In this study, we hypothesized that the effect of dopamine on renal transplant blood flow and function may differ according to time after transplant and the resolution of the effects of ischemia-reperfusion injury. Using implantable Doppler microprobes, we investigated the dose-response relationship of titrated dopamine infusion (0, 3, 5, and 10 μg·kg-1·min-1) on systemic hemodynamic and RBF and function in human renal transplant recipients at reperfusion on the day of transplant and during early recovery of graft function.

Materials and Methods

Patients and protocol
This prospective study was conducted in a surgical intensive care unit at a tertiary teaching hospital and was approved by the Institutional Review Board (No. 00003835, Comité de Protection des Personnes Ile-de-France IV). Patients receiving kidney transplants from brain dead donors were enrolled after written informed consent was received. All of the protocols conformed to the ethical guidelines of the 1975 Helsinki Declaration.

Patients were included according to investigator availability and technical feasibility (availability of implantable transducers and adequate surgical conditions). Postoperative anuric patients were excluded from the study, and last hemodialysis was performed within 12 hours before surgery. Transplant was performed under general anesthesia, according to standard protocols used in our institution. Tolerance and efficiency of volemic control were monitored using a pulmonary arterial catheter. During surgery, dopamine was infused at 3 μg·kg-1·min-1. Intravenous furosemide (500 mg) and methylprednisolone acetate (500 mg) were administered before renal arterial clamp release. All grafts were preserved by cold storage using Euro-Collins solution.

The study started immediately after surgery and stabilization in the recovery room (day 0). After clinical and laboratory parameters (central temperature = 36.6 ± 0.6°C, PaO2 = 144 ± 30 mm Hg, PaCO2 = 31 ± 5 mm Hg, mean ± standard deviation) and urine flow stability were checked, the protocol was applied. Four sets of measurements (Figure 1) were performed under successive dopamine infusion rates of 0, 3, 5, 10,μg·kg-1·min-1 via a specific central intravenous line. For each rate of dopamine infusion, there was an initial 10 minutes of equilibration, after which urine was collected over a 20-minute period, a sufficient delay to allow for urine flow variations caused by filtration modification. Urine output was constantly and precisely compensated by a saline solution containing electrolyte concentration adapted to urine excretion. Systemic and renal hemodynamic parameters and blood and urine samples were collected at the end of the 20-minute period (Figure 1). Great care was taken to ensure stability, avoiding any change in ventilation or fluid challenge during data collection. Given the necessity to complete measurements as quickly as possible and the short half-life of dopamine, there was no washout period between each dopamine dose.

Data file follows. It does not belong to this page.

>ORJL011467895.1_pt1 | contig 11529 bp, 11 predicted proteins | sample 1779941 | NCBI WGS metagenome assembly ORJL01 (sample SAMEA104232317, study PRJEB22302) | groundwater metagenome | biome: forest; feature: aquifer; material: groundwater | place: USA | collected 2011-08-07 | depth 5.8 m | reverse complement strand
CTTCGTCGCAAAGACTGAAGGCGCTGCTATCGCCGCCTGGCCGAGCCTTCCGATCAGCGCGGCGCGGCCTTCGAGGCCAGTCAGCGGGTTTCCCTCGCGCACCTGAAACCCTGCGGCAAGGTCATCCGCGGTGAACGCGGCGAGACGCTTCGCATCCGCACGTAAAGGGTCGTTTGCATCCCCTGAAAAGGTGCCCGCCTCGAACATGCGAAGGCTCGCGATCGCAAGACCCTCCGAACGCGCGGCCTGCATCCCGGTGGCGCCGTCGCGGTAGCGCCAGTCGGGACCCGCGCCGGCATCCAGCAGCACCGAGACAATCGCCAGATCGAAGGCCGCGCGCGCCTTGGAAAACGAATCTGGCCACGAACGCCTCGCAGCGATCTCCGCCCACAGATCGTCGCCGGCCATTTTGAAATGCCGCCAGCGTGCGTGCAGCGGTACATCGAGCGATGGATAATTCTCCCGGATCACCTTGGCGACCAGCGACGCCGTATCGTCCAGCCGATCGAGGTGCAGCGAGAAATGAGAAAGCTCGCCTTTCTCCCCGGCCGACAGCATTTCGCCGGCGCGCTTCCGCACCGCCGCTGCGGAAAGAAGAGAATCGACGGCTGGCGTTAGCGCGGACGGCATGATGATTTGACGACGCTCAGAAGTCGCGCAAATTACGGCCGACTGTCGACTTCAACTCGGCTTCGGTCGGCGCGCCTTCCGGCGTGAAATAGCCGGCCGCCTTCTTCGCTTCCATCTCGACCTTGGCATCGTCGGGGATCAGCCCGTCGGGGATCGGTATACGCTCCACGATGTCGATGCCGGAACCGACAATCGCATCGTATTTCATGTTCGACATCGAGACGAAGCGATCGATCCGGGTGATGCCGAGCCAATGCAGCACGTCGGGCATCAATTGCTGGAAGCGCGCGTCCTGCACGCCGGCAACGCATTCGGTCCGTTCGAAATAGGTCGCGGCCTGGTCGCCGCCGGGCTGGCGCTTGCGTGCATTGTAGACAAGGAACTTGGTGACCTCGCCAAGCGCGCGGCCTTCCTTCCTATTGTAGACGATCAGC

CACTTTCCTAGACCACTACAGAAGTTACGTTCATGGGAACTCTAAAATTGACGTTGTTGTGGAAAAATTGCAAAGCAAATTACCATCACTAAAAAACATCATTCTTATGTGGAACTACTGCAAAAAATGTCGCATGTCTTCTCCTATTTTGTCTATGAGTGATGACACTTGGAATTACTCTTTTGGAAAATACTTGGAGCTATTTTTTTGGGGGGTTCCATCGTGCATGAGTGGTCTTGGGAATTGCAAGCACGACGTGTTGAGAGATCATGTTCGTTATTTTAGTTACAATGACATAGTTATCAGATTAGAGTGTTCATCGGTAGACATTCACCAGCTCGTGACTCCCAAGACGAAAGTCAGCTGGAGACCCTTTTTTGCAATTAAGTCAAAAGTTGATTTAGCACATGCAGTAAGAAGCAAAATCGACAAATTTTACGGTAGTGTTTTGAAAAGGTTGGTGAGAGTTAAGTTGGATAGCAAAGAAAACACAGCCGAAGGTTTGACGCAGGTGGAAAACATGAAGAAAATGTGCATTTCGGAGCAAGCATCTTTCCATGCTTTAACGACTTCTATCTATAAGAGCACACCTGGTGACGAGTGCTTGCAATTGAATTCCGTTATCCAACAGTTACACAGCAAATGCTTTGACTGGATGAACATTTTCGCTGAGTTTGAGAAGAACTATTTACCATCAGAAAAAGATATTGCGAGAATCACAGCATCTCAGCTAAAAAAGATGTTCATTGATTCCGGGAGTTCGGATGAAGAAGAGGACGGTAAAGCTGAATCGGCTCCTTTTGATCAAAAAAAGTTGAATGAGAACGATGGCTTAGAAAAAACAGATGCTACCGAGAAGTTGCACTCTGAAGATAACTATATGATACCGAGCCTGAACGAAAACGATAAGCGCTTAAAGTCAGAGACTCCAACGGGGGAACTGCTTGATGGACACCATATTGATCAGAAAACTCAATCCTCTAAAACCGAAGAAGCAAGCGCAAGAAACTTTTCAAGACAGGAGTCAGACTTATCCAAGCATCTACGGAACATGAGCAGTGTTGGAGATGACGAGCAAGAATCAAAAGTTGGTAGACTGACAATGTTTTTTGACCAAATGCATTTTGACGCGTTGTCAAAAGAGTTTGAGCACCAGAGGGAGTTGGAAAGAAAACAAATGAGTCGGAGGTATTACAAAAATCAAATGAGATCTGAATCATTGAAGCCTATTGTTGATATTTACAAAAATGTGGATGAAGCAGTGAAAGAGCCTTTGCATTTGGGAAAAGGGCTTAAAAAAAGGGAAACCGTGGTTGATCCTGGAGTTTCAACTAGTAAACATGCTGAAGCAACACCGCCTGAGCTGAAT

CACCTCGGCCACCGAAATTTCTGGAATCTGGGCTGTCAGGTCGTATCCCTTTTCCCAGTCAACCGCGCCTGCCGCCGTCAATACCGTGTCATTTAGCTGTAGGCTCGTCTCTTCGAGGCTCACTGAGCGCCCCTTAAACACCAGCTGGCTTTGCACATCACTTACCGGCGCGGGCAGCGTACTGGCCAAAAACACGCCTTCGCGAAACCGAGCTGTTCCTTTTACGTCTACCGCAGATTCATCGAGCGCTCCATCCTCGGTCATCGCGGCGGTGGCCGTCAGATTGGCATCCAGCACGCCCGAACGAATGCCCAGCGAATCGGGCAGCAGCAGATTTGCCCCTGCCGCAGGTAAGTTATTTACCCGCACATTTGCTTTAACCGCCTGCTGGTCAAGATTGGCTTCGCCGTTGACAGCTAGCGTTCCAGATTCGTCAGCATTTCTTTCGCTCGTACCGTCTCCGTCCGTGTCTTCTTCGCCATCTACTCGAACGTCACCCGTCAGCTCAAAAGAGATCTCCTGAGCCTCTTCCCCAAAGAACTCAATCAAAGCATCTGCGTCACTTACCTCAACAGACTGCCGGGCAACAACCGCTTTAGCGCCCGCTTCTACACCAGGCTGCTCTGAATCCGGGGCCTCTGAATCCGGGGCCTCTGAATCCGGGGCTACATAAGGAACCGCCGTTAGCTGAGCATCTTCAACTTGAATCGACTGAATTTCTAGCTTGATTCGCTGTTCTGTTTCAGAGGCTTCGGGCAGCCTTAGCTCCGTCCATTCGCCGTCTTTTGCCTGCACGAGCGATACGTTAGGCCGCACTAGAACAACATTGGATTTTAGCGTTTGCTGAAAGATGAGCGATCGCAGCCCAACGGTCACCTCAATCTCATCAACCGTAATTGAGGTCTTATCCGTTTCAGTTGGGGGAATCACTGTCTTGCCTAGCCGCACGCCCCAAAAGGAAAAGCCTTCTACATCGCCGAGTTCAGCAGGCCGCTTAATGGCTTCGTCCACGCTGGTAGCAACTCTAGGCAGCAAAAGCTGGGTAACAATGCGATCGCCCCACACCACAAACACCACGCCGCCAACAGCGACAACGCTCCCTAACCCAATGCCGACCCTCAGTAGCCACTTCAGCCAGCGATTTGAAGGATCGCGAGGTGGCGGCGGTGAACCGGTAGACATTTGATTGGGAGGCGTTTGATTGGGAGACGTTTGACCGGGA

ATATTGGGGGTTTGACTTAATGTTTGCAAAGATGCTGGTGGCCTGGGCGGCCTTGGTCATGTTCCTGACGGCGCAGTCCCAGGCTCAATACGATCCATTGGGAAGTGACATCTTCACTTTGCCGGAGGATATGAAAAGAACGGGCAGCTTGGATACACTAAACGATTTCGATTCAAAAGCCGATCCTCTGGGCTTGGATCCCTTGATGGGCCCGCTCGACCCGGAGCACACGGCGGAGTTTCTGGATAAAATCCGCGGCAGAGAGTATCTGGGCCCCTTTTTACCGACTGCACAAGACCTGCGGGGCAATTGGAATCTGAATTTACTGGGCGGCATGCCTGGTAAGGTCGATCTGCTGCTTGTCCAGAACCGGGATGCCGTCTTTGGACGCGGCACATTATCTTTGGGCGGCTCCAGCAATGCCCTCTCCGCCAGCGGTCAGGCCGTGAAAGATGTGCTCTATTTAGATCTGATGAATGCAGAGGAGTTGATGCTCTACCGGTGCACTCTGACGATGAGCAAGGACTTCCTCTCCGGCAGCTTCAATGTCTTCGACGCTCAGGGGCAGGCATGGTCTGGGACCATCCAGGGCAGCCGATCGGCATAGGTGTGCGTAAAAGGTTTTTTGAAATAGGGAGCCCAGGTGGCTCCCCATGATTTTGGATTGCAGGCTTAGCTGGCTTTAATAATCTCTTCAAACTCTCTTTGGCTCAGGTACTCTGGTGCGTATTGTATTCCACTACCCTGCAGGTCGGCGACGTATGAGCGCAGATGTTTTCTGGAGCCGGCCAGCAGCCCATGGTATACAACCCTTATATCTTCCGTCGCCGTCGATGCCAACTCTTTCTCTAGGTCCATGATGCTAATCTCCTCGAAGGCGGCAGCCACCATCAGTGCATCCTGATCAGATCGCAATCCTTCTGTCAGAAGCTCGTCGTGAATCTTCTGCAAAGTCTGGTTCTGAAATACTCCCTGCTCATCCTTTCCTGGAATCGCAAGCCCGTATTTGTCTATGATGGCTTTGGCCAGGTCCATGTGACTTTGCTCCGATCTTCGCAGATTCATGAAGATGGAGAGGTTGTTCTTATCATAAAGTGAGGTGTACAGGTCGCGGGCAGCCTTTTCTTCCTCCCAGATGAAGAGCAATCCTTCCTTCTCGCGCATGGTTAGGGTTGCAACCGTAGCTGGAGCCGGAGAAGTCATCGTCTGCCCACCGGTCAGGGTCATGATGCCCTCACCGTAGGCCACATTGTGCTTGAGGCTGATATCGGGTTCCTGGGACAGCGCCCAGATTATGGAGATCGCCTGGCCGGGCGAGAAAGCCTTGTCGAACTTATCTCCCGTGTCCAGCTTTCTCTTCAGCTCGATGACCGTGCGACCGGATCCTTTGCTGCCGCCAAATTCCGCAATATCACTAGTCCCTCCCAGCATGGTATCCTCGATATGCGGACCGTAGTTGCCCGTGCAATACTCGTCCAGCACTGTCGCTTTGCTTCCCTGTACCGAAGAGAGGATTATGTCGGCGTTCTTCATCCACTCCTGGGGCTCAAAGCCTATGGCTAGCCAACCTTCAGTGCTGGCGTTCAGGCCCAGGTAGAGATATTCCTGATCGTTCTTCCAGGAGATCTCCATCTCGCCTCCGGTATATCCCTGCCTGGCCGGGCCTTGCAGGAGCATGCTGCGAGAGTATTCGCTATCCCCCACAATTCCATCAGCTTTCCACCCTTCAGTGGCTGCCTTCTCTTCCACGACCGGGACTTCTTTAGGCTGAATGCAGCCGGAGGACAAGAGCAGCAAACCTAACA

At day 6 after the surgical procedure, the same protocol was applied to patients who had grafts that recovered from the initial ischemic-reperfusion injury and who showed early graft function. Patients were divided into either an early or delayed graft function group according to the current definition.20 Delayed graft function was defined as the necessity for dialysis within the first 7 days after renal transplant, whereas early graft function was defined as the absence of dialysis after transplant. Requirement for dialysis was indicated as standard, by nephrologists blinded to measurements, and based on overload or classic metabolic criteria.

Measurement of systemic and renal parameters